Standard 235: Sounds like something is off. Is your hanger or rear derailer bent? Is your rear derailer in perfect adjustment? Is your chain old, worn, dirty, rusty, dry, etc...? Do any of your cogs and chainrings have broken or bent teeth? Did you recently replace one piece of your drive train and not the other componenets? Like did you replace an old chain and leave your worn out gears? If you can't answer all these questions I suggest reading some books about bike maintenance and or taking it to a shop. Could be something easy like a frozen link in your chain.

  8. #8
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    You might want to also check your cables and housing. My bike used to do that, i have sram triggers and sometimes when i would shift it would't even do anything. Or if i was pedaling all of a sudden it would shift. The metal wires in the housing around my rear derailleur was coming out and getting all screwed up. I changed it out and it fixed all my ghost shifting problems. Actually it starting to do it again after 1 month after i replaced the housing. I need to figure out what im doing wrong becasue ive always installed cables and housing that until recently the metal wires have been coming and splitting out.
    -sam
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  9. #9
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    I would like to shorten my chain and my chainline is a bit off so I would like some spacing on my BB...

    Anyways, it's cranks that were like new when I out them on, a BRAND NEW Sram chain, and the stock IG50 cassette.

    I want to put my SRAM PC990 cassette on it, but I can't break that damn IG loose. Any suggestions?

  10. #10
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    Quote Originally Posted by Maida7
    SoCalDR, When your holding the grip instead of the shifter, how do you reach the brake lever? I hate grip shift!
    I like grip shift ...

    I'll describe my shifter/brake setup first (similar setup on 2 bikes) --- I run the grip shift on the rear derailuers only on both bikes. One bike is 1x9 (only one sprocket up front), so no front shifter or derailuer. The rear shifter is on the right as normal. The other bike is normal 3x9 and I use an old-school top-mount thumb shifter for the front derailuer. On both bikes, I run the front brake on the right side (which I'm used to from riding motorcyles- brake right, clutch left), so the front brake lever runs together with the rear grip shifter on both bikes. The rear brake is on the left. On both bikes, I use a normal-length grip on the left and a gripshift-length (short) grip on the right.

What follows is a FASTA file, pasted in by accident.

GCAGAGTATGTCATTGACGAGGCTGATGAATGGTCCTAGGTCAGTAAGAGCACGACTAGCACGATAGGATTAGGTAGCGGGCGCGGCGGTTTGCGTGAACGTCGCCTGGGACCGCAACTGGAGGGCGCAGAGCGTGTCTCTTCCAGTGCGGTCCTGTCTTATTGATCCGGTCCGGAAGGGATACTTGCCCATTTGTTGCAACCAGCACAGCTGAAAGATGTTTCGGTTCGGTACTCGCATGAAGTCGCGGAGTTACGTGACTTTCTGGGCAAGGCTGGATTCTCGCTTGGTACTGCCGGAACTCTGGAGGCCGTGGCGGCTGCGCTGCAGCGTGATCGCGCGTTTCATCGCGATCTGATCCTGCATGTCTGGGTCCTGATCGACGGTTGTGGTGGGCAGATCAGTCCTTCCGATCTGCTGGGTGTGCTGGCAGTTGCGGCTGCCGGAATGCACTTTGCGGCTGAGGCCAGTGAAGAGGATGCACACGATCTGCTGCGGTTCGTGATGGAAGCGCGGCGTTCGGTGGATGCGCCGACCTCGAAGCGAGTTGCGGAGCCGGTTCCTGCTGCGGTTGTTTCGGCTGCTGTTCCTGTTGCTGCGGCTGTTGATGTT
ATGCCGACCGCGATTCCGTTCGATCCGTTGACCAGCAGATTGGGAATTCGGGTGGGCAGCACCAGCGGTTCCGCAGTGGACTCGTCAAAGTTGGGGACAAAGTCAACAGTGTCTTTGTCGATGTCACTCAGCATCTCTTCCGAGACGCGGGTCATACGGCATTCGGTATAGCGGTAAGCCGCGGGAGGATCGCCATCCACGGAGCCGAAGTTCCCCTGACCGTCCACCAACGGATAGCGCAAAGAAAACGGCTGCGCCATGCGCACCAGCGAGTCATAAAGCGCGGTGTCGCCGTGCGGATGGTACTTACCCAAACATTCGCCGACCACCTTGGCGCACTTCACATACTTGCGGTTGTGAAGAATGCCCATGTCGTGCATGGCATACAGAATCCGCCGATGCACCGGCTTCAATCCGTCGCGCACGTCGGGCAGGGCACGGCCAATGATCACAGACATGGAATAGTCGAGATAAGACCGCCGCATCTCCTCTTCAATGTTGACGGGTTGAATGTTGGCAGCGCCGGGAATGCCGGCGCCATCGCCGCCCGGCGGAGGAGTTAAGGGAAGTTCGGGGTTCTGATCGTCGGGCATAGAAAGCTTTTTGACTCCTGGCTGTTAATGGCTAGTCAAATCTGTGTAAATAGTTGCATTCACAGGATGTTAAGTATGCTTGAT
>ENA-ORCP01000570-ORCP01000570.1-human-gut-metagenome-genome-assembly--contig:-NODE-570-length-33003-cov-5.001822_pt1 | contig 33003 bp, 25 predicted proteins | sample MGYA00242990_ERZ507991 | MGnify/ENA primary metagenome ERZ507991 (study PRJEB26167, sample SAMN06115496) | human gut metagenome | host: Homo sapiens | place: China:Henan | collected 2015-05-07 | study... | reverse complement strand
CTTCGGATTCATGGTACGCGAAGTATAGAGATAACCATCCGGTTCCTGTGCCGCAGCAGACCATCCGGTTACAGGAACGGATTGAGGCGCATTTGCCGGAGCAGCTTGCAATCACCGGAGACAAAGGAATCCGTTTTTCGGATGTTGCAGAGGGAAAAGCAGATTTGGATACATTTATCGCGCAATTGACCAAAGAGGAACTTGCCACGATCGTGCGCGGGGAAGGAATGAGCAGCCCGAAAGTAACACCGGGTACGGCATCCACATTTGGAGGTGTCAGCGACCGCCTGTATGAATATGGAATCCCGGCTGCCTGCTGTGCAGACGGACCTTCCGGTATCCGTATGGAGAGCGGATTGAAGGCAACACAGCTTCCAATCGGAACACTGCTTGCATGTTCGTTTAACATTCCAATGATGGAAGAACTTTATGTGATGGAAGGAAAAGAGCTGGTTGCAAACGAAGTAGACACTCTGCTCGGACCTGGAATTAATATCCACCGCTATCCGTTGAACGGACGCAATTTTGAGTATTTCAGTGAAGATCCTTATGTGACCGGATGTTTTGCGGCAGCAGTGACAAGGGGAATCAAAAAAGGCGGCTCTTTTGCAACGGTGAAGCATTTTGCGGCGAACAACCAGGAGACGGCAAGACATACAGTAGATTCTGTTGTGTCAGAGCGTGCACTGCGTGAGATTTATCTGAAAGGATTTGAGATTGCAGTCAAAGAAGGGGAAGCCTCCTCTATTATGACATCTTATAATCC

I have just enough lever reach around the gripshifter using Hayes HFX Mag hydraulic levers (normal-length 2-finger levers, as far as I can tell) to do 1-finger braking on the front brakes when my hand is on the grip. Part of my index finger and thumb rest on the edge of the grip shifter, the slim part, so it doesn't bother my hand. I don't like gripping the inner bulbous part of the grip shifter, it makes my hand sore. On the left side, I use normal 2-finger braking on the rear brakes. I'm also used to being concious of not 'accidentally' twisting the right grip from time spent riding motorcylces and atv's with twist throttles. Hard twist at the wrong time and end up on the ground .

  11. #11
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    to get the most out of you levers

    I've found out by trial and error, how to get the most reach out of your brake levers. I use Avid mech speed dials which are pretty long. Move them as close to the grip shifter as possible. Then bring them back towards the handlebar so they're as close to parallel to the handlebar as possible then adjust them however you like. This will usually get you enough lever beyond the grip shift to use at least one, probably two fingers on the lever. You can of course try to cut your grip shifters. Sounds bad and you do it at your own risk but there's no reason why it wouldn't work fine as long as you don't cut the cable connection point.

  12. #12
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    Quote Originally Posted by dagimp
    I've found out by trial and error, how to get the most reach out of your brake levers. I use Avid mech speed dials which are pretty long. Move them as close to the grip shifter as possible. Then bring them back towards the handlebar so they're as close to parallel to the handlebar as possible then adjust them however you like. This will usually get you enough lever beyond the grip shift to use at least one, probably two fingers on the lever. You can of course try to cut your grip shifters. Sounds bad and you do it at your own risk but there's no reason why it wouldn't work fine as long as you don't cut the cable connection point.

    This is dumb. I want to be able to reach the levers comforatbly with at least 2 fingers. One finger braking is just not enough for me. The shifers are just in the way. Its a bad design and thats why I don't use gripshifters.